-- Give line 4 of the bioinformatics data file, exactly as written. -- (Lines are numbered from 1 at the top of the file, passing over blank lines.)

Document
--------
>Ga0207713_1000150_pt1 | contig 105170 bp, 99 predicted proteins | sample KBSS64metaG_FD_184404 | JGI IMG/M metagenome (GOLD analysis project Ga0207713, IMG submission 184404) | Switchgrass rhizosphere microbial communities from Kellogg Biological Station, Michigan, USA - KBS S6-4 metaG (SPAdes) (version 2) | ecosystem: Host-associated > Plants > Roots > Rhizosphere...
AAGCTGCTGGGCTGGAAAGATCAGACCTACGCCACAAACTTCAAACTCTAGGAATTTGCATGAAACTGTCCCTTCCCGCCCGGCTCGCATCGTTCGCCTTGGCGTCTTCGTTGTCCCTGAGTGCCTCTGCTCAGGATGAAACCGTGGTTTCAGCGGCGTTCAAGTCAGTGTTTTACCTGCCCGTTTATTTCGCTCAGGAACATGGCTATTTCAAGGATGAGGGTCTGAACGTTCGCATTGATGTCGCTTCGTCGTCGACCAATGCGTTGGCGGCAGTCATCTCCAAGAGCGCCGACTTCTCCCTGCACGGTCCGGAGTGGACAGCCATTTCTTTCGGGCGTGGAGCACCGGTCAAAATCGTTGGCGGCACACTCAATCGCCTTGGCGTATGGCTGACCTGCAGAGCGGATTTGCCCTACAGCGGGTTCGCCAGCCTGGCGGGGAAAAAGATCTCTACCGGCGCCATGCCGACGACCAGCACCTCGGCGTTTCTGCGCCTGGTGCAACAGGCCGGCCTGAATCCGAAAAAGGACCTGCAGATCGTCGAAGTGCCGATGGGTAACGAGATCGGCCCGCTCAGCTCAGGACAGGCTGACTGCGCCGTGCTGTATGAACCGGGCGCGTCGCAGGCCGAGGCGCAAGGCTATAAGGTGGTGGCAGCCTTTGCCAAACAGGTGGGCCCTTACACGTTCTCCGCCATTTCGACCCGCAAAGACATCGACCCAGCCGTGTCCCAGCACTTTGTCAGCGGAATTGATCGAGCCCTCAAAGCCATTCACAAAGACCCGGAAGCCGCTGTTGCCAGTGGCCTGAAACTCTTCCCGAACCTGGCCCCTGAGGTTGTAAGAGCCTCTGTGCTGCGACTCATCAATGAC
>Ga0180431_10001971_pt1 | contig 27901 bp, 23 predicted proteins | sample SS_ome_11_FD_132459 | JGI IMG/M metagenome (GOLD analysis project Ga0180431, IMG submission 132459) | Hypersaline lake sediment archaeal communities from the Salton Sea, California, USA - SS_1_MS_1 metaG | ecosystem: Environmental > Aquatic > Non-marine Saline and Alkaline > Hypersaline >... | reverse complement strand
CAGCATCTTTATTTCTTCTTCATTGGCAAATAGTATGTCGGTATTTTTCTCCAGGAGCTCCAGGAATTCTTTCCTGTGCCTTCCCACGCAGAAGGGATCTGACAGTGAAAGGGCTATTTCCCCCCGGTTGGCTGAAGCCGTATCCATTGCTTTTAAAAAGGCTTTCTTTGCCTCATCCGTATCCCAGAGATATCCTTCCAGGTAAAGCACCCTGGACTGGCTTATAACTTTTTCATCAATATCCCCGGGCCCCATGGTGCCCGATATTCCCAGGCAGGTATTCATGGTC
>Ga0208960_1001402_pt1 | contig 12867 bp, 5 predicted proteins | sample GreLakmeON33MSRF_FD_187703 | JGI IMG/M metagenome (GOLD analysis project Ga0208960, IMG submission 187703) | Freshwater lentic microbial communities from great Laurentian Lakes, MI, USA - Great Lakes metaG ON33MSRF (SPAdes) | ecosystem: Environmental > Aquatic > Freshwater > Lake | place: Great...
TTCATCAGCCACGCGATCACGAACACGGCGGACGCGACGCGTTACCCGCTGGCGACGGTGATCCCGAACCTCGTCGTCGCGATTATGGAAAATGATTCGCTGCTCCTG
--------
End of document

CAGCATCTTTATTTCTTCTTCATTGGCAAATAGTATGTCGGTATTTTTCTCCAGGAGCTCCAGGAATTCTTTCCTGTGCCTTCCCACGCAGAAGGGATCTGACAGTGAAAGGGCTATTTCCCCCCGGTTGGCTGAAGCCGTATCCATTGCTTTTAAAAAGGCTTTCTTTGCCTCATCCGTATCCCAGAGATATCCTTCCAGGTAAAGCACCCTGGACTGGCTTATAACTTTTTCATCAATATCCCCGGGCCCCATGGTGCCCGATATTCCCAGGCAGGTATTCATGGTC